Dr. Quentin Young provided medical care to the Rev. Martin Luther King Jr., Mayor Harold Washington, the Beatles, Studs Terkel and Mike Royko. He ran a practice in Hyde Park, and his patients included Barack Obama.
But rather than the who’s who of his clients, admirers are remembering him for the what’s what. During a 60-year career, Dr. Young was a fierce advocate for quality health care for all and for the construction of Stroger Hospital.
He died Monday at his daughter’s home in Berkeley, California. Dr. Young was 92.
“The Cook County family has lost a giant in public health,” said Dr. Claudia Fegan, executive medical director of the Cook County Health & Hospitals System.
“Dr. Young was a radical, a rebel, a tiger for social justice,” health consultant Michael Gelder said.
In 2008, when he declared Quentin Young Day in Illinois, Gov. Pat Quinn said his health adviser “stood up for patients everywhere, advocating for what he believed to be right – even when it meant risk to his personal safety or his livelihood. . . . Time has consistently shown Quentin Young to be on the right side of history, and his advocacy has bettered his community and the health care industry as a whole.”
The Hyde Park resident — who could safely be called an old lefty — frequently clashed with officials who brought him in to run things because of his expertise and reputation, only to discover he was hard to muzzle and control. He was steadfastly against U.S. participation in the Vietnam War, and pro-labor and civil rights. One of Dr. Young’s favorite sayings was, “Everybody In, Nobody Out,” which became the title of his autobiography.
In the 1950s, he worked to desegregate Chicago hospitals. In the early 1960s, he helped start the Medical Committee for Human Rights, an arm of the civil rights movement. He marched in Selma and tended the injuries and illnesses that befell Freedom Riders in the South.
Later, he was called before the House Un-American Activities Committee because the Medical Committee for Human Rights was viewed as a Communist-friendly group, said Margie Schaps, executive director of the Health & Medicine Policy Research Group, which Dr. Young chaired.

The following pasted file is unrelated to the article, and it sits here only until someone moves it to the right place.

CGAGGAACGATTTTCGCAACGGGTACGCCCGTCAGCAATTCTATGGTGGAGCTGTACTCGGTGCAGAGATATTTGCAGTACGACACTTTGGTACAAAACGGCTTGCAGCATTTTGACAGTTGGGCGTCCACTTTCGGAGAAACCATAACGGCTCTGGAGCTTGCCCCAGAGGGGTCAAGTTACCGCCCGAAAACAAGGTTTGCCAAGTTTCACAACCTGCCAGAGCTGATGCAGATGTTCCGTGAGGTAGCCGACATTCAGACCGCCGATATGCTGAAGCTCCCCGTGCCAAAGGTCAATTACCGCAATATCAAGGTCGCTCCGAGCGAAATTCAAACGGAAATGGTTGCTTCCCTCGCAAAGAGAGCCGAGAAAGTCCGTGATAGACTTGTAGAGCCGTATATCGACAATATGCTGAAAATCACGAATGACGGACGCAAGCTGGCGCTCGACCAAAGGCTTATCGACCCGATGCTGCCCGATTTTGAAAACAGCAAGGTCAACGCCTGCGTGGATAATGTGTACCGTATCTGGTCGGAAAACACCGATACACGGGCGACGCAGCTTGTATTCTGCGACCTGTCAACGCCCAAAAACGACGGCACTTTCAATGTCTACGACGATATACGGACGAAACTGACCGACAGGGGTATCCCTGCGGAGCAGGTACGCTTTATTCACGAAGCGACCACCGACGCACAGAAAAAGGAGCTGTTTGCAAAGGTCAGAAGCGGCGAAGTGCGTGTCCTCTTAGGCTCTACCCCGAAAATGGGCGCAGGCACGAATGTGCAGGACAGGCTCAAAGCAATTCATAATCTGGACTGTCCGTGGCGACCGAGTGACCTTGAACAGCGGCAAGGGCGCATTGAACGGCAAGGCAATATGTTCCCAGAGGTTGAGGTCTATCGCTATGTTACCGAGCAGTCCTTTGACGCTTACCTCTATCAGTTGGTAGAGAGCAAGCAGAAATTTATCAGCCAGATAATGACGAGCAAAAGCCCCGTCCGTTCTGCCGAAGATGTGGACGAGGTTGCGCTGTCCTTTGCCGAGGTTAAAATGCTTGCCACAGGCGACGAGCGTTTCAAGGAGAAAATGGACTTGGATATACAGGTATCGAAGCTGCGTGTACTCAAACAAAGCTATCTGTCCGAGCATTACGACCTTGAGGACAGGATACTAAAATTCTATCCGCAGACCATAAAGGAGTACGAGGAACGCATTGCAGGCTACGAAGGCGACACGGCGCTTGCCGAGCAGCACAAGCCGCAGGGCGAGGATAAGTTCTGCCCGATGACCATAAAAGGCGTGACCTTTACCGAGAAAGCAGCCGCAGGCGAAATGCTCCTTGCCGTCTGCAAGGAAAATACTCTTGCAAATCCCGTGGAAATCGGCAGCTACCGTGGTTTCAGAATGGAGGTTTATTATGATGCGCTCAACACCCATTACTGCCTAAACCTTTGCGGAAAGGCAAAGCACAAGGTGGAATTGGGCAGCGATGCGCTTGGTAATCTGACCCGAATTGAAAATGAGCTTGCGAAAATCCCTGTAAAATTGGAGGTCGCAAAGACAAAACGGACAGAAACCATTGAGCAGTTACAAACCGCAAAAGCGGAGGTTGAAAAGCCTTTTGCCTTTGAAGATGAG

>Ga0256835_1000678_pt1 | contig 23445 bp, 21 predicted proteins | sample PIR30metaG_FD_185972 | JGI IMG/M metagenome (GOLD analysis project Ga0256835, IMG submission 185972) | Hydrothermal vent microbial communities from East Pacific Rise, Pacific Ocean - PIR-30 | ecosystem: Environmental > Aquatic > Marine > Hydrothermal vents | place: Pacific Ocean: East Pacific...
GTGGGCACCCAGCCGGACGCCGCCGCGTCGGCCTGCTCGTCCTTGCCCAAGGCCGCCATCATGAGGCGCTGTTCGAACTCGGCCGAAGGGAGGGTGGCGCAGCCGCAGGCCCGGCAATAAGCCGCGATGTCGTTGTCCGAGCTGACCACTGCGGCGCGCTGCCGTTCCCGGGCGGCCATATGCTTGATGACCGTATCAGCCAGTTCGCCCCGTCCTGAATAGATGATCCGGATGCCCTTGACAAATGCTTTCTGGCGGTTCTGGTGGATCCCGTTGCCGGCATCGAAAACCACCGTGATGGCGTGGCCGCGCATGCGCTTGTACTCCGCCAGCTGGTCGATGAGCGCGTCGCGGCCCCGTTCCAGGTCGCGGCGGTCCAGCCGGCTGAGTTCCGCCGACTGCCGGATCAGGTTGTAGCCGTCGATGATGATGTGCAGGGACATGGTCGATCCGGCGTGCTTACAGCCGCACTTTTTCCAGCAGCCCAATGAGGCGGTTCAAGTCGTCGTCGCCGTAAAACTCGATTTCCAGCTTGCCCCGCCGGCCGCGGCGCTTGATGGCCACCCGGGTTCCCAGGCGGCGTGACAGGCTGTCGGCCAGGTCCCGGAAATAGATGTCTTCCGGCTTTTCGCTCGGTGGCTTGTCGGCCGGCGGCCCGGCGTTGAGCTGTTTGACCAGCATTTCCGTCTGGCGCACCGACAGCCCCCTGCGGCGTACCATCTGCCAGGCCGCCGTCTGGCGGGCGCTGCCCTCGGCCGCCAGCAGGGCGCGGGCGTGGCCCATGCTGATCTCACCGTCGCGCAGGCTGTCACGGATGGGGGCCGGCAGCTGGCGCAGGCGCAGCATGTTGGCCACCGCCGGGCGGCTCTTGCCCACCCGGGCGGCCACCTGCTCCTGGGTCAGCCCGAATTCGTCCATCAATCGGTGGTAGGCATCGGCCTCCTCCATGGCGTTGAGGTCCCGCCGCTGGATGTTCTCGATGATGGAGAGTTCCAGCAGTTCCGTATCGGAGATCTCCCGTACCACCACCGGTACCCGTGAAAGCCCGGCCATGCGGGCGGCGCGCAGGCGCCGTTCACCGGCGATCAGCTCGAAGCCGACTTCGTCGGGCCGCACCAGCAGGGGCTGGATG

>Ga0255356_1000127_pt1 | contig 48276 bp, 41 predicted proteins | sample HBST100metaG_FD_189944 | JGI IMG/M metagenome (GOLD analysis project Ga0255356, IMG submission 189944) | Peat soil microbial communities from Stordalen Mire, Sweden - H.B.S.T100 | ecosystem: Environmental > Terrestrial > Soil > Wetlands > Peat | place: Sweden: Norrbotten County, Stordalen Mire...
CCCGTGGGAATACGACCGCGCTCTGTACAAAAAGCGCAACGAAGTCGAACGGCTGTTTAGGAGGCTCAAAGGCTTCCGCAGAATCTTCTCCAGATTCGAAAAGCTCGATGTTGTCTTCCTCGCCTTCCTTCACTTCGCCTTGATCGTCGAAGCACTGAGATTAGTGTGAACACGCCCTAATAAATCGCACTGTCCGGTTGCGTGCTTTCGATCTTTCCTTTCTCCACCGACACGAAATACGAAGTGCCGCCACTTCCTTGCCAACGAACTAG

In 1966, when King was struck in the head by a projectile while marching through jeering white protesters in Marquette Park, it was Dr. Young who patched him up.
And when police batons battered protesters during the 1968 Democratic National Convention, Dr. Young dressed the wounds. “To see such a disintegration of norms was very hard,” he once said in an interview. During the Chicago Seven trial, he treated ‘Yippee’ Abbie Hoffman.
He chaired Cook County Hospital in the 1970s. His support of activist doctors who lobbied for unionization and improved patient care led to conflicts, Schaps said: “Quentin was proud of this — he was fired three times, but he always got his job back.”
In the early 1980s, he helped found the Health & Medicine Policy Research Group, which studies the impact of social factors on health, including education, income and environmental toxins.
During Washington’s administration, the mayor tapped Dr. Young to head the city Board of Health.
And “Beginning in the late 1980s, he was perhaps the nation’s most eloquent and high-profile spokesperson for single-payer national health insurance,” according to a statement from the group Physicians for a National Health Program.
His advocacy for a single-payer system left him at odds with Obama on how the Affordable Care Act turned out.
In 2001, at 78, Dr. Young trekked 167 miles across Illinois with Quinn — his patient — to promote health care initiatives.
He walked with a bounce, and people gravitated toward him because of his erudition, Gelder said. The physician could quote from the Greek classics and George Bernard Shaw.
Dr. Young loved talking with King so much that he tried to stretch their encounters. When King had a cold, “I took a 15-minute house call and made it a three-hour afternoon with the master,” he told the Chicago Sun-Times.
His mother and father were Eastern European immigrants. They met in North Carolina, where her family had a general store. “They were the only Jews for miles around,” said his daughter, Polly. Young Quentin’s future activism was stirred by witnessing the hard lives of African-American sharecroppers in North Carolina, she said. Later, his father earned a pharmacy degree from Fordham University. The Youngs settled in Hyde Park and his father sold real estate.
Dr. Young went to Hyde Park High School, the University of Chicago and Northwestern University’s medical school.
He took his children on medical rounds, and to meetings, demonstrations and visits with King.
In the latter part of his career, he had a WBEZ radio show on health and medicine.
In 1960, he and his first wife, Jessie, divorced. He married Ruth Weaver in 1980. She died in 2007. He is survived by two more daughters, Nancy and Barbara; two sons, Ethan and Michael; his stepchildren, Karin and William Weaver; nine grandchildren and two step-great-grandchildren. A Chicago memorial is being planned.
He summarized his philosophy in his autobiography. “From my adolescent years to the present, I’ve never wavered in my belief in humanity’s ability – and our collective responsibility – to bring about a more just and equitable social order. I’ve always believed in humanity’s potential to create a more caring society.”